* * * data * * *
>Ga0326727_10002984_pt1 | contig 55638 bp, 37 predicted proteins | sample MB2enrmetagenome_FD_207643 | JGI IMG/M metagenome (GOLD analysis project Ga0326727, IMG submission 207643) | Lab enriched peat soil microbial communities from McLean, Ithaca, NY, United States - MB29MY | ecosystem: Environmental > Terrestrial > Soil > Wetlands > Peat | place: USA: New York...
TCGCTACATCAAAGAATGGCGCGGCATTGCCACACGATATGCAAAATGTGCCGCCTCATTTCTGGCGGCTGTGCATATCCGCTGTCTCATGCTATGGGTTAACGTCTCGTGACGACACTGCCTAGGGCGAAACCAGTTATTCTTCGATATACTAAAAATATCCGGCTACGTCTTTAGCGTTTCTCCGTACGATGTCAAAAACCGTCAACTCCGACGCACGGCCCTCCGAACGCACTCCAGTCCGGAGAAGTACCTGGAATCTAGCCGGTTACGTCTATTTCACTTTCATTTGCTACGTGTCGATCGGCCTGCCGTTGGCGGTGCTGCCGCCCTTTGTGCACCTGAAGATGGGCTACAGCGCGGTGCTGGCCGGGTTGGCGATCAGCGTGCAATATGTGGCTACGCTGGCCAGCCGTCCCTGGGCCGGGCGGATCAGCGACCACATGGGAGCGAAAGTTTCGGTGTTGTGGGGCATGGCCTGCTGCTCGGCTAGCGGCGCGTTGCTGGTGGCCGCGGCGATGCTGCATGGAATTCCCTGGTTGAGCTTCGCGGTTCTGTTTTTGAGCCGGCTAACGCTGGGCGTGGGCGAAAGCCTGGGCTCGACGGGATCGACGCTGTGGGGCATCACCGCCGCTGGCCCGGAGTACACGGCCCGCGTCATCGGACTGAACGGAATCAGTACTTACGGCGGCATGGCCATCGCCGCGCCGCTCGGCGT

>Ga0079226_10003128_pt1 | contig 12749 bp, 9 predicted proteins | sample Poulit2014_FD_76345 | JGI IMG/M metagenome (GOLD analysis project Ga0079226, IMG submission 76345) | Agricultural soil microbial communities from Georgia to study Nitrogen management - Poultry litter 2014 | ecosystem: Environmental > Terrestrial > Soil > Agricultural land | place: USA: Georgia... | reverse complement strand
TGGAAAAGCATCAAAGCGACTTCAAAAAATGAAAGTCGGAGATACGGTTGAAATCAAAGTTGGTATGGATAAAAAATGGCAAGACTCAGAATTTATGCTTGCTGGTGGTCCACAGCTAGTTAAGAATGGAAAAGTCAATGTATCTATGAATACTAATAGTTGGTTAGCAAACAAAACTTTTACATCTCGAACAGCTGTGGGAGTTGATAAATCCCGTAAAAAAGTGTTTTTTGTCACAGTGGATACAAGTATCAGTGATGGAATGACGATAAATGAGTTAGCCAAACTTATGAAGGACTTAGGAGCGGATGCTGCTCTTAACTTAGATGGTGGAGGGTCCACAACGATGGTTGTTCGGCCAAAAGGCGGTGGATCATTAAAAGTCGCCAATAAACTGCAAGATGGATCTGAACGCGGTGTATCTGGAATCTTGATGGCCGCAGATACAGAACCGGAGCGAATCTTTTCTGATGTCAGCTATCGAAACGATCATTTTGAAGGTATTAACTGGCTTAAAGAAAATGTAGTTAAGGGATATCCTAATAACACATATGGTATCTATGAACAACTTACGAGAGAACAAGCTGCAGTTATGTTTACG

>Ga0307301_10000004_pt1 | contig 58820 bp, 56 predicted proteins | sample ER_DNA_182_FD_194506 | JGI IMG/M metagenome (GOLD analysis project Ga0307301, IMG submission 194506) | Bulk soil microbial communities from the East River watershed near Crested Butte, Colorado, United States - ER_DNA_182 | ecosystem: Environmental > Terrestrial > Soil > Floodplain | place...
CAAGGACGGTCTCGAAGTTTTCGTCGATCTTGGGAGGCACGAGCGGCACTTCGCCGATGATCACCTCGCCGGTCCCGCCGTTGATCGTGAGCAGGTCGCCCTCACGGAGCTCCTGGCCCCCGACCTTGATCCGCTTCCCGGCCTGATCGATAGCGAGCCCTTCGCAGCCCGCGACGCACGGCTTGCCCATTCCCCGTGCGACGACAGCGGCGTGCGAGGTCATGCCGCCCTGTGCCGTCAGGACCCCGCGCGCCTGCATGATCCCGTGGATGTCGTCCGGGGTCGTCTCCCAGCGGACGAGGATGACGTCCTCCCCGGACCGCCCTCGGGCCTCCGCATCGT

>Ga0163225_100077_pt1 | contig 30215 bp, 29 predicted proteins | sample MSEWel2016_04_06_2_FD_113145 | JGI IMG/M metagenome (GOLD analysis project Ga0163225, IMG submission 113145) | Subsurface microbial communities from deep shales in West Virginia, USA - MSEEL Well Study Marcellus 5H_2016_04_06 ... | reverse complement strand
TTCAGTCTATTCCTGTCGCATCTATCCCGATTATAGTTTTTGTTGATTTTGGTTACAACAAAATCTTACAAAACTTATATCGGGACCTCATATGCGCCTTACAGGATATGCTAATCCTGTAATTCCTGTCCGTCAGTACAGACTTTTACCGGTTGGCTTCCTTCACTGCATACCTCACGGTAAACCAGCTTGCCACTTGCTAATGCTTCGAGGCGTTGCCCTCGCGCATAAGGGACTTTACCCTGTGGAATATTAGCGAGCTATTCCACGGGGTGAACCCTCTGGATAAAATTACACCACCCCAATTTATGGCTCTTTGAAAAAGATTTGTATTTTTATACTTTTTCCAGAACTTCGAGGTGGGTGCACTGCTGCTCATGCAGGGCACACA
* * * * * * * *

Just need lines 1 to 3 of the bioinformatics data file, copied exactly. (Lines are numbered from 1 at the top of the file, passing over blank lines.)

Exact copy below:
>Ga0326727_10002984_pt1 | contig 55638 bp, 37 predicted proteins | sample MB2enrmetagenome_FD_207643 | JGI IMG/M metagenome (GOLD analysis project Ga0326727, IMG submission 207643) | Lab enriched peat soil microbial communities from McLean, Ithaca, NY, United States - MB29MY | ecosystem: Environmental > Terrestrial > Soil > Wetlands > Peat | place: USA: New York...
TCGCTACATCAAAGAATGGCGCGGCATTGCCACACGATATGCAAAATGTGCCGCCTCATTTCTGGCGGCTGTGCATATCCGCTGTCTCATGCTATGGGTTAACGTCTCGTGACGACACTGCCTAGGGCGAAACCAGTTATTCTTCGATATACTAAAAATATCCGGCTACGTCTTTAGCGTTTCTCCGTACGATGTCAAAAACCGTCAACTCCGACGCACGGCCCTCCGAACGCACTCCAGTCCGGAGAAGTACCTGGAATCTAGCCGGTTACGTCTATTTCACTTTCATTTGCTACGTGTCGATCGGCCTGCCGTTGGCGGTGCTGCCGCCCTTTGTGCACCTGAAGATGGGCTACAGCGCGGTGCTGGCCGGGTTGGCGATCAGCGTGCAATATGTGGCTACGCTGGCCAGCCGTCCCTGGGCCGGGCGGATCAGCGACCACATGGGAGCGAAAGTTTCGGTGTTGTGGGGCATGGCCTGCTGCTCGGCTAGCGGCGCGTTGCTGGTGGCCGCGGCGATGCTGCATGGAATTCCCTGGTTGAGCTTCGCGGTTCTGTTTTTGAGCCGGCTAACGCTGGGCGTGGGCGAAAGCCTGGGCTCGACGGGATCGACGCTGTGGGGCATCACCGCCGCTGGCCCGGAGTACACGGCCCGCGTCATCGGACTGAACGGAATCAGTACTTACGGCGGCATGGCCATCGCCGCGCCGCTCGGCGT

>Ga0079226_10003128_pt1 | contig 12749 bp, 9 predicted proteins | sample Poulit2014_FD_76345 | JGI IMG/M metagenome (GOLD analysis project Ga0079226, IMG submission 76345) | Agricultural soil microbial communities from Georgia to study Nitrogen management - Poultry litter 2014 | ecosystem: Environmental > Terrestrial > Soil > Agricultural land | place: USA: Georgia... | reverse complement strand